Over the last year, a network of more than 1,900 health professionals, including some of the nation’s top pediatricians, cardiologists, and child psychologists, has called on McDonald’s to stop marketing junk food to kids.
As part of the initiative, leading doctors are joining Corporate Accountability International in calling on the administrators of the nation’s leading health institutions to remove McDonald’s franchises from their premises. Twenty-two hospitals currently have contracts with the fast food industry leader, including the Cleveland Clinic and Children’s Memorial Hospital of Chicago.
“Kids are being treated for diet-related conditions like diabetes on one floor in the hospital and given the wrong message by being offered the world’s most recognized junk food brand on another floor in the hospital,” said Dr. Francine Kaufman, former president of the American Diabetes Association and professor emeritus of pediatrics and communications at Children’s Hospital Los Angeles, one of the hospitals with a McDonald’s. “The practice earns McDonald’s an undeserved association with healthfulness among parents and children alike…and it should be curtailed.”
A 2006 study in the academic journal Pediatrics demonstrated that allowing a McDonald’s store to operate inside a hospital affects hospital guests’ consumption on the day of their visit, and boosts the perception of the “healthfulness” of McDonald’s food.
To address this concern and call for action, the initiative sent a letter to 22 hospital administrators last week. The letter further notes: “It’s no surprise that McDonald’s sites stores in hospitals. After all, for decades, McDonald’s has attempted to co-opt the health community, to deflect blame for the epidemic of disease that it has helped drive, and to pose itself as part of the solution.”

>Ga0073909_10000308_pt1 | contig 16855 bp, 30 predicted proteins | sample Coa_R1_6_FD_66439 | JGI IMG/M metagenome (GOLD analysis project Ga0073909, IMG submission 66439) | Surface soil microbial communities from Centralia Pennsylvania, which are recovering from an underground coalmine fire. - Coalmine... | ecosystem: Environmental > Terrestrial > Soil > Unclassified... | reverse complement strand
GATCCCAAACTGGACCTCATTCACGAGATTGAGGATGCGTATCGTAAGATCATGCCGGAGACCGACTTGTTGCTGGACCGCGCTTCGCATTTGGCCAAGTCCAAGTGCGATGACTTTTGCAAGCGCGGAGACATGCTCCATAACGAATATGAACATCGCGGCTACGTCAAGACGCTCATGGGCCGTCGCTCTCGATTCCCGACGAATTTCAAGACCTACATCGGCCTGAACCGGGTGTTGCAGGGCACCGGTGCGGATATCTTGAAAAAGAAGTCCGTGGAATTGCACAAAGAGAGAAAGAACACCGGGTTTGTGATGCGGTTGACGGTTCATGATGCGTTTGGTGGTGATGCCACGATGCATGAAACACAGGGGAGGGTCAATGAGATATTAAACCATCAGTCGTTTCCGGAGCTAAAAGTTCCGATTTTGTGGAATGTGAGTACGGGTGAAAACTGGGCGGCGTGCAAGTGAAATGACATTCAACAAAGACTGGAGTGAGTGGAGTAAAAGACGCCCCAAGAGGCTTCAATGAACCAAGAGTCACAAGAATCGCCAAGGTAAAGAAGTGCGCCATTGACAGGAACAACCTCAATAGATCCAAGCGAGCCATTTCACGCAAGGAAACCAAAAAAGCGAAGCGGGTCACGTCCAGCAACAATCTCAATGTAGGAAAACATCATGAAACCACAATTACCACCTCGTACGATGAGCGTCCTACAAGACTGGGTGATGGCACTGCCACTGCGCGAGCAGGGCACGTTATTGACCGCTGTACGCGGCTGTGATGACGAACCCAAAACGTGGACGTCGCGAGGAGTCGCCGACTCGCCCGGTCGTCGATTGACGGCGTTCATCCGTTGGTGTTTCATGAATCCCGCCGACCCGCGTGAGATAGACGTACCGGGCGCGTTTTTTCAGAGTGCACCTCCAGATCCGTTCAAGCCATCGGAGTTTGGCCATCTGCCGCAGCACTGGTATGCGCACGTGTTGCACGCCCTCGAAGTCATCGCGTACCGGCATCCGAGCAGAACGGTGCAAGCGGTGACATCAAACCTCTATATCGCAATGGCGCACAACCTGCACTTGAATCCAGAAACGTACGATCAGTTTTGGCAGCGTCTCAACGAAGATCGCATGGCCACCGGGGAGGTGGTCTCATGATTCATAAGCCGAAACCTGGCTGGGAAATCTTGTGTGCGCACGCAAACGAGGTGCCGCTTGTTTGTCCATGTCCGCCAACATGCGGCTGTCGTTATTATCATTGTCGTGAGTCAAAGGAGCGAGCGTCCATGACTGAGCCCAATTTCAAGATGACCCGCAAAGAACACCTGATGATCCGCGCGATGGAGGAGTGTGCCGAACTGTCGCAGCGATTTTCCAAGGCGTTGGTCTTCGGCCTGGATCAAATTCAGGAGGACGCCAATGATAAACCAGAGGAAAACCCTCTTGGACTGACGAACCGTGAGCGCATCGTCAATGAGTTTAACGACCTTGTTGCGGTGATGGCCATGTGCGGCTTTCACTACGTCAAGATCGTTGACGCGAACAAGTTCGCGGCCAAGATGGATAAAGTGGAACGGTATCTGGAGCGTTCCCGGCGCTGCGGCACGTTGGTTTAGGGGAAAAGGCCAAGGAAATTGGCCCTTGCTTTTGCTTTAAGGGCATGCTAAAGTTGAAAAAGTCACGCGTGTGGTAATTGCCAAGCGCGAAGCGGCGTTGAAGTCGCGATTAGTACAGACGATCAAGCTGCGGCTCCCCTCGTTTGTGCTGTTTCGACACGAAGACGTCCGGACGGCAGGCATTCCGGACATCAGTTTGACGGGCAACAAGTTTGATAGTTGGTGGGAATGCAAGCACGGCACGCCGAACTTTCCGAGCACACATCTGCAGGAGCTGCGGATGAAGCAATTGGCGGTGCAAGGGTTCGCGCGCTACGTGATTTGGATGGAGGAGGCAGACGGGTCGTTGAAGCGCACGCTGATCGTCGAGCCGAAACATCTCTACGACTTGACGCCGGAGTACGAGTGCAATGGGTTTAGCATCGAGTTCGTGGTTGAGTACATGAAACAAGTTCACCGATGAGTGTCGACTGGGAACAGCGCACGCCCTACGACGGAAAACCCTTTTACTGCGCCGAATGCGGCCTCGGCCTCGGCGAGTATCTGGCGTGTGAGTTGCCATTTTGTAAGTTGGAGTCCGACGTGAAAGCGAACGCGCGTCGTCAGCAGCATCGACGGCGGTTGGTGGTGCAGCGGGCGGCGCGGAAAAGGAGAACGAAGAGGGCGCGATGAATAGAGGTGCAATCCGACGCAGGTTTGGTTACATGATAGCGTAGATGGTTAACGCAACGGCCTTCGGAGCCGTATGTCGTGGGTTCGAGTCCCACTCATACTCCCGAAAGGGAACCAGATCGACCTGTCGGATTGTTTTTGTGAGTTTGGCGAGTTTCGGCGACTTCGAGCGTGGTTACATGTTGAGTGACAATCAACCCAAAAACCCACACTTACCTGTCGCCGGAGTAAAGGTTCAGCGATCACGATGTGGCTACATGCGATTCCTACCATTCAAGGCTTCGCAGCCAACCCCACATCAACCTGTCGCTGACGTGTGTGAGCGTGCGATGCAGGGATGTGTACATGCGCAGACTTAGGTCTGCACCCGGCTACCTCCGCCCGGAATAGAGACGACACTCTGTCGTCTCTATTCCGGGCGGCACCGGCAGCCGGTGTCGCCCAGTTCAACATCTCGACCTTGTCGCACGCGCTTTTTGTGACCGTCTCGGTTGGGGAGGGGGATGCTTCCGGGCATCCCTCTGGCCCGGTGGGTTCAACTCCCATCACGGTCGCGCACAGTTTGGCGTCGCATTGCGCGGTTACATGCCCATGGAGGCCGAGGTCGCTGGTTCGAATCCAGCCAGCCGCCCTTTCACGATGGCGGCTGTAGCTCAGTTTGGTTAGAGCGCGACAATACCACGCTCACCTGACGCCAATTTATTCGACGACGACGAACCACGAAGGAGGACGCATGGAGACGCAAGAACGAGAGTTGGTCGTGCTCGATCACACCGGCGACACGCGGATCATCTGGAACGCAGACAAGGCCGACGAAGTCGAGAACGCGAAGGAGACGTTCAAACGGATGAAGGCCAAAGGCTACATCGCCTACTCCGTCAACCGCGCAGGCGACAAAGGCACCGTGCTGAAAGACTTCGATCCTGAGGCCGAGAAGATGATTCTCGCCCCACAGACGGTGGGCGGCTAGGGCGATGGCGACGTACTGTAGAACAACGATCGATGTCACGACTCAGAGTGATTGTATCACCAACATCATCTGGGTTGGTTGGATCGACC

It also discusses the powerful message administrators could send in taking action, just as others have before them. For example, in 2009, Parkland Health & Hospital System in Dallas, Texas succeeded in replacing a McDonald’s with a smaller chain offering healthier food. McDonald’s had been the only chain restaurant at the hospital for 20 years. Children’s Hospital of Philadelphia and Vanderbilt Medical Center have also ended their contracts with McDonald’s in recent years.
“Simply put, the less kids are exposed to fast food and its marketing, the less likely they are to suffer from diet-related conditions like type 2 diabetes,” said Sara Deon, International’s Value campaign director and the letter’s principle signatory. “McDonald’s has a long history of putting a healthy label on an inherently unhealthy brand.
It has used healthcare providers and institutions to help promote this image for decades. Today, administrators have the opportunity to provide a healthier food environment for the children and families they care for.”